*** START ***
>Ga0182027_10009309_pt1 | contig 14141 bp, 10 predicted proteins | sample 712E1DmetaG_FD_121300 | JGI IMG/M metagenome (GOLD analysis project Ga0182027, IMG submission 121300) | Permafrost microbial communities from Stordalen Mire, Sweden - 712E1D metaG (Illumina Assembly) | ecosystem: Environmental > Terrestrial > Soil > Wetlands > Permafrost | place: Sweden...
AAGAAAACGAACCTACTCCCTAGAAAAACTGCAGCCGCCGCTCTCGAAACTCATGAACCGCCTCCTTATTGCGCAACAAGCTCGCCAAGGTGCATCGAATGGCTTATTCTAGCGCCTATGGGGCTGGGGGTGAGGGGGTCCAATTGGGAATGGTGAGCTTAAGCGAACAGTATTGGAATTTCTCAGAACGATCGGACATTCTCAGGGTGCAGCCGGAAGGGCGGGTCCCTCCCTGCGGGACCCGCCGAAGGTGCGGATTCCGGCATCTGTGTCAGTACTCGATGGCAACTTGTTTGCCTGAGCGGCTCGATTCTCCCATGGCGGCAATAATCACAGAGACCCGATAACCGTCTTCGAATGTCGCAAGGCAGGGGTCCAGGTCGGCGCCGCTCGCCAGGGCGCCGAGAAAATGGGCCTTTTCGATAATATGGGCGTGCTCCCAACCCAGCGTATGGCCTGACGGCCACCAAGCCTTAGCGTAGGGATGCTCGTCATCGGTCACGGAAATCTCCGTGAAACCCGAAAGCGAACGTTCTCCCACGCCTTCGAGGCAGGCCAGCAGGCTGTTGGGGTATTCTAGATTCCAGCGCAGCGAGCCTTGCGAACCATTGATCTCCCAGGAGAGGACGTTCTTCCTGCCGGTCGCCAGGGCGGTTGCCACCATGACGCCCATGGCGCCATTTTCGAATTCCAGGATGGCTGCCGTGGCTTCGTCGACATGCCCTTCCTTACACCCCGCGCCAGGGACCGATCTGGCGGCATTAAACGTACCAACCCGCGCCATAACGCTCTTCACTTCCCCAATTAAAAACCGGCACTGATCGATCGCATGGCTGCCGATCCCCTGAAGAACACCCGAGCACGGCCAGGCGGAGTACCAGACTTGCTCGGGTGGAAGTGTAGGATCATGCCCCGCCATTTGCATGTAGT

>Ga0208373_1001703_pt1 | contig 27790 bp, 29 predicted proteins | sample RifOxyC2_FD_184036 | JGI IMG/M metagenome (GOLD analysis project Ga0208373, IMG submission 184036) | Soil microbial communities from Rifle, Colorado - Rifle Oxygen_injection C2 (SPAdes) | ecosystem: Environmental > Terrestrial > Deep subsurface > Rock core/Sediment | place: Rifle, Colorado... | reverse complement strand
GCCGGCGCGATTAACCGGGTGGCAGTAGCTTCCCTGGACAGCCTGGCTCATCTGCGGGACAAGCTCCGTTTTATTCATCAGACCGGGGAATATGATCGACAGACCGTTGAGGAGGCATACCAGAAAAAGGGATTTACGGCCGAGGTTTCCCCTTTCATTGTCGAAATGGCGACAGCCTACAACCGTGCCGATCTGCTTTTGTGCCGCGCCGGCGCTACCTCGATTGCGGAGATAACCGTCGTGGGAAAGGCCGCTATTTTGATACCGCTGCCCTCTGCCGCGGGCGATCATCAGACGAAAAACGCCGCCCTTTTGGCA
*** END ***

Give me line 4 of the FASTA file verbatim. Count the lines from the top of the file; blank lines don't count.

GCCGGCGCGATTAACCGGGTGGCAGTAGCTTCCCTGGACAGCCTGGCTCATCTGCGGGACAAGCTCCGTTTTATTCATCAGACCGGGGAATATGATCGACAGACCGTTGAGGAGGCATACCAGAAAAAGGGATTTACGGCCGAGGTTTCCCCTTTCATTGTCGAAATGGCGACAGCCTACAACCGTGCCGATCTGCTTTTGTGCCGCGCCGGCGCTACCTCGATTGCGGAGATAACCGTCGTGGGAAAGGCCGCTATTTTGATACCGCTGCCCTCTGCCGCGGGCGATCATCAGACGAAAAACGCCGCCCTTTTGGCA